(HockeySTL)-- Forbes released its annual valuations of all 30 National Hockey League teams on Monday and despite moving two spots in the rankings, the St. Louis Blues are still near the bottom of the pack.
Forbes ranked the Blues’ value as 28th in the NHL, better than only the Tampa Bay Lightning and Columbus Blue Jackets. The Blues’ position in the rankings is two better than where the club was last year at this time. When the list came out last season, the Blues were dead last and valued at just $130 million, which is approximately the price the team was last sold for.
The Blues were purchased by Tom Stillman, who is a local beer distributor, and a group of investors in May, 2012. The club, along with the then-American Hockey League affiliate Peoria Rivermen and the Peabody Opera House, sold for a reported price near $130 million to Stillman. Last year’s $130 million value was a 17 percent drop from the Blues’ 2011 value $157 million value.
The club struggled to find a buyer willing to purchase it when it was put up for sale by former owner Dave Checketts in 2011. The reported asking price of the franchise came down substantially as the sale process continued on for two years and eventually Stillman bought the team and began working to turn the team’s finances around.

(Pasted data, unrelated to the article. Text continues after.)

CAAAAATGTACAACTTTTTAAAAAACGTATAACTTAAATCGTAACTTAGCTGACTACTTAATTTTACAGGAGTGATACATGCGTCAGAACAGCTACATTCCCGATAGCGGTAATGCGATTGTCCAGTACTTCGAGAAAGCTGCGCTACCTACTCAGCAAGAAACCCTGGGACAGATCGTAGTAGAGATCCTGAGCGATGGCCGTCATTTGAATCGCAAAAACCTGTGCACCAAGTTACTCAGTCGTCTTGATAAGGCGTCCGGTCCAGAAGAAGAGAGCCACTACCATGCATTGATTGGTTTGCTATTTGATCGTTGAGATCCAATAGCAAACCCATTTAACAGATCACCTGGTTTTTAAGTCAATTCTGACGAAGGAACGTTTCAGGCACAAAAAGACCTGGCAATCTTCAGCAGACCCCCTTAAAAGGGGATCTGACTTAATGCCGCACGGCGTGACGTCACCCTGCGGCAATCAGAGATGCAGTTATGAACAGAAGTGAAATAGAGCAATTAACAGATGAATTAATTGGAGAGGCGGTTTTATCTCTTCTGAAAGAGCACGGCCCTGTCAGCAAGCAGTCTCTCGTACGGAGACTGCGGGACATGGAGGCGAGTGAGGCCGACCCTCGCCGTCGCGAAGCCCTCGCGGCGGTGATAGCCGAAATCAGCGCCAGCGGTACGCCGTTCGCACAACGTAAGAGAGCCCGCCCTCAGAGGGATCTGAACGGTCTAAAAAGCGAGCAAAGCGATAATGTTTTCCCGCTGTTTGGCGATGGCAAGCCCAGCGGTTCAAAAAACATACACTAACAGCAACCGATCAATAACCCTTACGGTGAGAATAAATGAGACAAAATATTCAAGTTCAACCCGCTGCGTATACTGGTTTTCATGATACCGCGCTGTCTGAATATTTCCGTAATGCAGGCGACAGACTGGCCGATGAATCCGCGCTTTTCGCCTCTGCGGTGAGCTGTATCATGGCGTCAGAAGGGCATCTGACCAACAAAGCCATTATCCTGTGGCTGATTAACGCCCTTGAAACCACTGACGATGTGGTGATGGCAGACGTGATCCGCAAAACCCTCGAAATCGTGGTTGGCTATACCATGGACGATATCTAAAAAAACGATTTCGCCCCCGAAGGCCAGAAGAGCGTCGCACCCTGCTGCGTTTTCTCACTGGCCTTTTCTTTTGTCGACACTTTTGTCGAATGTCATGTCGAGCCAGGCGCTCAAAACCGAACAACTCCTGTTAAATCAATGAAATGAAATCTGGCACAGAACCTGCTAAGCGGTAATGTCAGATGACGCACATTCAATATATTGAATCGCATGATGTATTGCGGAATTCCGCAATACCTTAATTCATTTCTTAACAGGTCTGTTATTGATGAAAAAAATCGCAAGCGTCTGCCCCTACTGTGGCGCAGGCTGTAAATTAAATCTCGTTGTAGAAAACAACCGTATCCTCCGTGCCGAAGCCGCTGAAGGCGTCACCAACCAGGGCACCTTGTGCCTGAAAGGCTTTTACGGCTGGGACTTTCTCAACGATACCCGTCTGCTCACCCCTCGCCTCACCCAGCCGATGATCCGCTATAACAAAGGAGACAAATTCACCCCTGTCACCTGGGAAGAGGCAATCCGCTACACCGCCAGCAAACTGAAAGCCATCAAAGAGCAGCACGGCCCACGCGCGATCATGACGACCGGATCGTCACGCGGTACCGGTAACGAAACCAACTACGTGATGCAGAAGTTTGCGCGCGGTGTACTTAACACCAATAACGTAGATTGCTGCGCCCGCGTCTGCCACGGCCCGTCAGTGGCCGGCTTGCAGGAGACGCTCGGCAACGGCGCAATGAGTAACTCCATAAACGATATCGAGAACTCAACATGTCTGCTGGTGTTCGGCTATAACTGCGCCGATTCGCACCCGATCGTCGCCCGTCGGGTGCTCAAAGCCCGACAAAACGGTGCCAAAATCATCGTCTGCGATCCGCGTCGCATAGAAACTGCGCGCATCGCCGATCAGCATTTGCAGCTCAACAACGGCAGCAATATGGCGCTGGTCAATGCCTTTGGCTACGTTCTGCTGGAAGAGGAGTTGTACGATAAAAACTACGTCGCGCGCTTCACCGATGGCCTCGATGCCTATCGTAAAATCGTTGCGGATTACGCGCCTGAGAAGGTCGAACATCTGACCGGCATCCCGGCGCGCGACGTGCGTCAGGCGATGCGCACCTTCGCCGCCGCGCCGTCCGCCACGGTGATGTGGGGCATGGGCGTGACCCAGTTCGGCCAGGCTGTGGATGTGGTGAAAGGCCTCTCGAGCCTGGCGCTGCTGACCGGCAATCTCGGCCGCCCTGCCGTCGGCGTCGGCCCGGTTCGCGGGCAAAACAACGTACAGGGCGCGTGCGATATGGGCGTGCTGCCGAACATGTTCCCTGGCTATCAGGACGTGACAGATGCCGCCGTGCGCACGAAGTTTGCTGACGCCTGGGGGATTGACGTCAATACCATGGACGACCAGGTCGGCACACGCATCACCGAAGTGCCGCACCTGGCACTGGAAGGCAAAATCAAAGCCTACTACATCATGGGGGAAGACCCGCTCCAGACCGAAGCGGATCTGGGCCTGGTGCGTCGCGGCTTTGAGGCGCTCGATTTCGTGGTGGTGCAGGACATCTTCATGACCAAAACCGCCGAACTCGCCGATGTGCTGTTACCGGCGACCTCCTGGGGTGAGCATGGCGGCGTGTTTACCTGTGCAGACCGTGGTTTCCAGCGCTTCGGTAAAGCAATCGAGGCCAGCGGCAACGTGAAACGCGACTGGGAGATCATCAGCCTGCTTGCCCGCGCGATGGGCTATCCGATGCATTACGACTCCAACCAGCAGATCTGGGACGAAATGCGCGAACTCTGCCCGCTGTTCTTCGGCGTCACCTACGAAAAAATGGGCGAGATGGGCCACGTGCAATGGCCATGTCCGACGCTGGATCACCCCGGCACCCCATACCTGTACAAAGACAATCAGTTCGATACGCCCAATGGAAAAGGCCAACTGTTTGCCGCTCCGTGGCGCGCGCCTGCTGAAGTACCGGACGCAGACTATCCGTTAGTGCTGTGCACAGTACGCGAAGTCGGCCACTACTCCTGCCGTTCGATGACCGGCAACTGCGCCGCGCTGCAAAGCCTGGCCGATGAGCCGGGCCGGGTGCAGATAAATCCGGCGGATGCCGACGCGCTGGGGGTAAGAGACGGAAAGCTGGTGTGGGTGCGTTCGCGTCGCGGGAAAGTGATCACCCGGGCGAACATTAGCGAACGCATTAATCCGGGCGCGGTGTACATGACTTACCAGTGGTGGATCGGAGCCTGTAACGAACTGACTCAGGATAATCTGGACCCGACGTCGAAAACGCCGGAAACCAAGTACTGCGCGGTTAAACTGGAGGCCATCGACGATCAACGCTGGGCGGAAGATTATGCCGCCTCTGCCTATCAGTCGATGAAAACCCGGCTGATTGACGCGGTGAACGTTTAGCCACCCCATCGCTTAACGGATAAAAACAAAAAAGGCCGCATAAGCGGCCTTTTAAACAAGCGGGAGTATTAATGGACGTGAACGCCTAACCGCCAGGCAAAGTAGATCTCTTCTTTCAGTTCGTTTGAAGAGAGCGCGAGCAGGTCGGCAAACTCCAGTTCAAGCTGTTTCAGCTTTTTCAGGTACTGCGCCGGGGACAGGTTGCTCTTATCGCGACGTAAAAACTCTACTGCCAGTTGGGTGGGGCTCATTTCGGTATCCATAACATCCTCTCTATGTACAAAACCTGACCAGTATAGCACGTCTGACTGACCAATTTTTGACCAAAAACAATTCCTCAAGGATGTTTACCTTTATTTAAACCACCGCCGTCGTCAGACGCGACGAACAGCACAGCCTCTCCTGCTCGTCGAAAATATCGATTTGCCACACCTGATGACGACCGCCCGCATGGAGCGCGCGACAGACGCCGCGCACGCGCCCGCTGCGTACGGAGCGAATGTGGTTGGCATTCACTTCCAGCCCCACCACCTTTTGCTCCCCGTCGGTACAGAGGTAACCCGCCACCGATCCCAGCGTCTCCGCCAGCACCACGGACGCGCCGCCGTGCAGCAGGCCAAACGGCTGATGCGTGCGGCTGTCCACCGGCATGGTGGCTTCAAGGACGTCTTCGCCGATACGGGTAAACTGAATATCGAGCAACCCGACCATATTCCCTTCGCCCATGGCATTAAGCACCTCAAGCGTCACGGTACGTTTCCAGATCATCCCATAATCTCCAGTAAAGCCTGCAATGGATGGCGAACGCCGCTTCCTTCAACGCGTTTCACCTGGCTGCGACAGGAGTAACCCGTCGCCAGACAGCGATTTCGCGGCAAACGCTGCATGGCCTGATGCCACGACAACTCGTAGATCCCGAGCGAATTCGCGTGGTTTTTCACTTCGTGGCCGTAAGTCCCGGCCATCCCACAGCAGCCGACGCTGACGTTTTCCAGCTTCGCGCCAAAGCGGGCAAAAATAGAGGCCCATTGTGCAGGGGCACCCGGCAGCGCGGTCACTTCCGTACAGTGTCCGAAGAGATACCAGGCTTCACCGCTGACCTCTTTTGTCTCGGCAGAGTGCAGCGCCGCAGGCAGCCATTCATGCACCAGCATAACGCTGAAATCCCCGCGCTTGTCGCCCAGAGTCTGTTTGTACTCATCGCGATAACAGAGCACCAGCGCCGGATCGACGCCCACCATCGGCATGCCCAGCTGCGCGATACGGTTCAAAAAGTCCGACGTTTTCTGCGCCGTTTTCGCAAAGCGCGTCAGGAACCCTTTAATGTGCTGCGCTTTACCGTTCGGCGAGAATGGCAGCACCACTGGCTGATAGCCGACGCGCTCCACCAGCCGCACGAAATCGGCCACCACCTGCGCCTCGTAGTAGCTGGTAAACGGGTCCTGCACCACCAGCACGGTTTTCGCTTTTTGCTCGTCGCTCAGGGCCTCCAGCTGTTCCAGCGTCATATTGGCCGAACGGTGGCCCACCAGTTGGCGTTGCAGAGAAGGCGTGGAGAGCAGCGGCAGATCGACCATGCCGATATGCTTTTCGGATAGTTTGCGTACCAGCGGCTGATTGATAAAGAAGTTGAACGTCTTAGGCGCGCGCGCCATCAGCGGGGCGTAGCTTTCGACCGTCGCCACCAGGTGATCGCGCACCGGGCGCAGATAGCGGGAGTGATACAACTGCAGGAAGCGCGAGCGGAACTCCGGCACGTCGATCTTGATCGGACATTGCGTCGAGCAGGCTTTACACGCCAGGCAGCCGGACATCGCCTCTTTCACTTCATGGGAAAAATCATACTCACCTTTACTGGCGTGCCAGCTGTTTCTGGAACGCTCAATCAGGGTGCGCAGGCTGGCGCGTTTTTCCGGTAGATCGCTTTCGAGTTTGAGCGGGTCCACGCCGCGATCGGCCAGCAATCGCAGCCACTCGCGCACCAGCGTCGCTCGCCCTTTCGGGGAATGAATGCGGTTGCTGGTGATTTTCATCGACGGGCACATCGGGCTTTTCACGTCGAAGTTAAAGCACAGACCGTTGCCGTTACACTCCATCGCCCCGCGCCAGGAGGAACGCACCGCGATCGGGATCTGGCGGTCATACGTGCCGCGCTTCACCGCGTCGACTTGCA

The Blues are now worth $185 million according to Forbes, which is a 42 percent value increase from last season. Forbes reported that the Blues lost $2.5 million over the last year. Eleven other teams lost money last season, in large part to the NHL lockout that lasted into January and consumed nearly half of the 2012-13 season.
Every year around the same time, Forbes releases its assessments of each NHL team’s worth, and numbers are vastly improving across the board. The average NHL team has a value of $413 million according to Forbes, which is a 46 percent increase from last season.
The Forbes report has Toronto ($1.15 billion), New York Rangers ($850 million), Montreal ($775 million), Vancouver ($700 million), and Chicago ($625 million) listed as the League’s most valuable franchises in 2013.
“Our data comes primarily from sports bankers, public documents (municipal arena leases and financial reports), consultants who provide research and conduct studies for cities on the economic impact of an NHL team, arena naming rights and arena financing, credit rating agencies, player agents, network and cable executives, arena operators and, in a few cases, the teams themselves,” the article explained.
“Our revenue figures include proceeds from non-NHL events that go to the team owner, such as concerts, and subtract arena-generated funds that are used to pay arena debt, and are adjusted for the league’s revenue-sharing system.”
According to Forbes, the Blues brought in $72 million in revenue over the last year, which is below the League average of $83.4 million.
For the complete list, visit Forbes.com.